Capt. John Mayrant, born in the parish of St. James Santee, S.C., December 1762, was appointed midshipman in the South Carolina Navy 23 May 1778. The following year, in France, he was appointed midshipman and aide to John Paul Jones. Sailing from L’Orient in Bon Homme Richard, he led the boarders in the engagement with Scrapis, 23 September 1779. He died in Tennessee in August 1836.
(DD‑402: dp. 1,850; l. 431'1"; b. 35'5"; dr. 14'4"; s. 38.5 k.; cpl. 184; a. 4 5", 16 21" tt.; cl. Benham)
The second Mayrant (DD‑402) was laid down 15 April 1937 at the Boston Navy Yard, Boston, Mass.; launched 14 May 1938; sponsored by Mrs. E. E. Sheely, a descendant of Capt. John Mayrant; and commissioned 19 September 1939, Lt. Comdr. E. A. Taylor in command.
During the summer of 1940, after shakedown and an extended training period, Mayrant escorted her Commander in Chief, Franklin D. Roosevelt, on a tour of east coast defenses. Later on in the year, again escorting the President, she visited island bases newly acquired from Great Britain under the “destroyers for bases” agreement.
The following spring, 1941, as U.S. involvement in European hostilities increased, her Navy expanded its efforts to keep the sealanes open. In May, the limits of the neutrality patrol were extended and the Navy gradually expanded its responsibilities for transatlantic convoys. By September, it was officially responsible for protecting them as far as Iceland, lengthening the patrols of the Support Force, Atlantic Fleet, which had been assigned the task.
Mayrant, on duty with that force, operated off Newfoundland during the spring and summer. In August she stood‑by during the Atlantic Charter Conferences and, at their conclusion, escorted HMS Prince of Wales, carrying Prime Minister Churchill, to Great Britain.
In late October, Mayrant joined a convoy from Halifax to Capetown. Two days out of the latter port, on 7 December 1941, she received news of the U.S. entry into the war. She then joined Royal Navy ships protecting convoys transporting British and Canadian troops to South Africa. She returned to the United States January 1942, and for the next 5 months engaged in North Atlantic convoy duty. In April, she sailed to Scapa Flow where she joined the British Home Fleet. As a unit of that fleet she participated in operations in the Denmark Strait in search of the German battleship Tirpitz in addition to escorting several conveys on the “suicide run” to Murmansk.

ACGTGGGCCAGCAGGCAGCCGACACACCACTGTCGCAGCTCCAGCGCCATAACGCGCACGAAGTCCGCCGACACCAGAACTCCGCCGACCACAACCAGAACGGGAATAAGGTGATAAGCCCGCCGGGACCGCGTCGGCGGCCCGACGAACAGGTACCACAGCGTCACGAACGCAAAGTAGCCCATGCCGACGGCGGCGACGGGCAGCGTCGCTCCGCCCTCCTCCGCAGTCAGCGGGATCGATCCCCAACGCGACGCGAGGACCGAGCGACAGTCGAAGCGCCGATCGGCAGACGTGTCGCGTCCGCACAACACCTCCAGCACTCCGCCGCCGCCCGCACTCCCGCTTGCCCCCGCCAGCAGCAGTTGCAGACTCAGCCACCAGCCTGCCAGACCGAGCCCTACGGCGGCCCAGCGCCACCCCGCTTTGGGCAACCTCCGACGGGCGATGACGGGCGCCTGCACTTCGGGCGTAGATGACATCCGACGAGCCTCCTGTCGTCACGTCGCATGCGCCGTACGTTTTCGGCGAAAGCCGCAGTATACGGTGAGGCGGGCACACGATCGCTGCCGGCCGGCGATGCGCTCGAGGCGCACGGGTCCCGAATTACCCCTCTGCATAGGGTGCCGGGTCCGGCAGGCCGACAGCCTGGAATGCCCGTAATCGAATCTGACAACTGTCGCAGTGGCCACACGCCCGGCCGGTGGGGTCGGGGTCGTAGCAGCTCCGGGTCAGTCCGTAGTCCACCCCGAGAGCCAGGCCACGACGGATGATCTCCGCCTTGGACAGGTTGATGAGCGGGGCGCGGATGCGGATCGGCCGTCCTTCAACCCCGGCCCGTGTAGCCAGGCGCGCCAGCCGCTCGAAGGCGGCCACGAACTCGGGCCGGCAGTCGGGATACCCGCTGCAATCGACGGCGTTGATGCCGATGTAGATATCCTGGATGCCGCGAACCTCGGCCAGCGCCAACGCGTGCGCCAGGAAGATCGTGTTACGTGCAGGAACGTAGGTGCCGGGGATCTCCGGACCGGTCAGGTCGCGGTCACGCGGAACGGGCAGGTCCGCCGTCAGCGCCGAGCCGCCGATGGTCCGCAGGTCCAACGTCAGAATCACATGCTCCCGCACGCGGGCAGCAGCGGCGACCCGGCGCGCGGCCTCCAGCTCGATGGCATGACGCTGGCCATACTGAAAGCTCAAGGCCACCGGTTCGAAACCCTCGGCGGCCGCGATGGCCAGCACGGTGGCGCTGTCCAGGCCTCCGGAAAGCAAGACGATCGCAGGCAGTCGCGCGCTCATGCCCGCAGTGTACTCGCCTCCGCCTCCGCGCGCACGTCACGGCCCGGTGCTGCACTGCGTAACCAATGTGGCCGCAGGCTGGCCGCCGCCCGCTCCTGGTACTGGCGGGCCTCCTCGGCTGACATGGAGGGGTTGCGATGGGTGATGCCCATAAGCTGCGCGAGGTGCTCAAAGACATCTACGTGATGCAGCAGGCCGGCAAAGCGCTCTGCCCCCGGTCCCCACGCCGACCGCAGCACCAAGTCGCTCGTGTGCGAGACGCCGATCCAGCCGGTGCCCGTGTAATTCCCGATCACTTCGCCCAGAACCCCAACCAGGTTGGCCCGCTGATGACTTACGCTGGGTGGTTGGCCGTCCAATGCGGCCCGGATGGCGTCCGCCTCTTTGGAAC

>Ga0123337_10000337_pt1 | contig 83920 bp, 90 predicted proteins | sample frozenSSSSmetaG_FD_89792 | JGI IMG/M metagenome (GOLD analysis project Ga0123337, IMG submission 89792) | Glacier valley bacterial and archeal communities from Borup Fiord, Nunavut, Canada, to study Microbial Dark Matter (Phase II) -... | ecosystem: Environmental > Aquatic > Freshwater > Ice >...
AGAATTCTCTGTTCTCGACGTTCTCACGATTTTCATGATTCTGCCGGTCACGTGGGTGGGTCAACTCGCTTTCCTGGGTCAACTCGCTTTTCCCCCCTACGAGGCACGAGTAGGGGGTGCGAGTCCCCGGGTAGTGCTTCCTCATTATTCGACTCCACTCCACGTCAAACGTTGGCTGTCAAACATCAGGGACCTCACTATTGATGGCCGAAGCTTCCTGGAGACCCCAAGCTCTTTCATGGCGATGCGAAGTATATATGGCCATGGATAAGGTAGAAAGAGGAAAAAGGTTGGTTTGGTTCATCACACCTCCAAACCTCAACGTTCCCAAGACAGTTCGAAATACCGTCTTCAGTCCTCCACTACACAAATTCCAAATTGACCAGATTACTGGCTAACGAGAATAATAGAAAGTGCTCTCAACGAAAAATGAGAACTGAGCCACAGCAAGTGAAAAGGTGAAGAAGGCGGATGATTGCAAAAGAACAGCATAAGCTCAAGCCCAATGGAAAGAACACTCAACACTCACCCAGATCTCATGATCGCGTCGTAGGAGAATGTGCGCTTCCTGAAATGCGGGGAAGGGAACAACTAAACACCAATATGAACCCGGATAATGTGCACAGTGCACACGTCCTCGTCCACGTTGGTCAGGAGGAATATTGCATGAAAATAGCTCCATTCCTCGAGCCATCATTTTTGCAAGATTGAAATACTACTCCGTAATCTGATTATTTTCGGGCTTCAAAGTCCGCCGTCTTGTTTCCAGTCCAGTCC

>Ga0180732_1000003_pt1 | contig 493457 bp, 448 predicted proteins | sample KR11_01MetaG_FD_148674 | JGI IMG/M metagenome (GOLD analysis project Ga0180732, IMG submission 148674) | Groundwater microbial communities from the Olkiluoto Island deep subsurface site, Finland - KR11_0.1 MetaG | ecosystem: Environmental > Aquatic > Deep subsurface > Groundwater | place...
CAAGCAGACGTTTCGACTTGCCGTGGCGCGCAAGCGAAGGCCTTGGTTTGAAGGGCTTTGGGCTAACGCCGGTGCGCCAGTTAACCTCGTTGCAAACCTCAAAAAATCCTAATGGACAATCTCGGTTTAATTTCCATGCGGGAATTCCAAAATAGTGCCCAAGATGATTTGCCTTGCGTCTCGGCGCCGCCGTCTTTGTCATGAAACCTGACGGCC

Mayrant returned to the east coast in July and immediately put her experience to work conducting antisubmarine warfare training exercises in the Caribbean. Relieved of that duty in October, she resumed convoy work. She escorted troops to north Africa for the November invasions and provided fire support off Casablanca 8 and 9 November. Continuing her support activities, she helped to insure the safe passage of supplies to the area into the new year, 1943.
Following the success of the north African invasion, Mayrant spent several months on convoy duty off the east coast, returning to north African waters in May. Passing through the Straits of Gibraltar, she arrived Mers‑el‑Kebir, 23 May. Throughout June she cruised the north African coast from Oran to Bizerte, escorting convoys and conducting antisubmarine patrols. On 14 July, she shifted her base of operations northward to Sicily. While on anti-air patrol off Palermo, 26 July, she was attacked by Luftwaffe dive bombers.
A near miss, only a yard or two off her port bow, during this encounter caused extensive damage. Her side ruptured and her engineering space flooded, she was towed into Palermo with five dead and 18 wounded.
In spite of her damage, the destroyer’s guns helped repel several Luftwaffe raids on Palermo the next week. On 9 August, she was towed to Malta where temporary repairs were completed by 14 November. She then steamed to Charleston, S.C., for extensive yard repairs.
Back in fighting trim, 15 May 1944 she departed Charleston for Casco Bay, Maine. For the next year she operated primarily along the east coast, escorting new cruisers and carriers on shakedown and protecting coastal convoys. During this year she also escorted two convoys to the Mediterranean.
On patrol off New England, 5 April 1945, Mayrant went to the rescue of the cargo ship Atlantic States, torpedoed off Cape Cod Light. Despite heavy weather, the destroyer transferred members of her crew to the powerless merchantman and took her in tow. For 2 days until oceangoing tugs had her under control, they battled waves and breaking lines to keep Atlantic States from drifting and sinking.
The war in Europe drawing to a close, Mayrant transferred to the Pacific Fleet. She arrived Pearl Harbor 21 May and underwent intensive training in shore bombardment and night operations. On 2 June she sailed for Ulithi escorting convoys to Iwo Jima, Okinawa, and Saipan. After the end of hostilities, Mayrant was designated to make preliminary arrangements for the surrender of the enemy garrison on Marcus, a bypassed island in the central Pacific. With the official surrender of the island 31 August, the destroyer took up air‑sea rescue operations in the Marshalls and Marianas.
On 30 December, Mayrant arrived at San Diego for a brief stay before heading back to the central Pacific. Designated as test ship for operation “Crossroads,” the 1946 atomic bomb tests, she arrived Bikini Atoll, Marshall Islands, 31 May 1946. Surviving the tests, but too highly contaminated, Mayrant decommissioned at Bikini 28 August 1946. She was destroyed 4 April 1948 and struck from the Navy Register on the 30th.
Mayrant received three battle stars for World War Il service.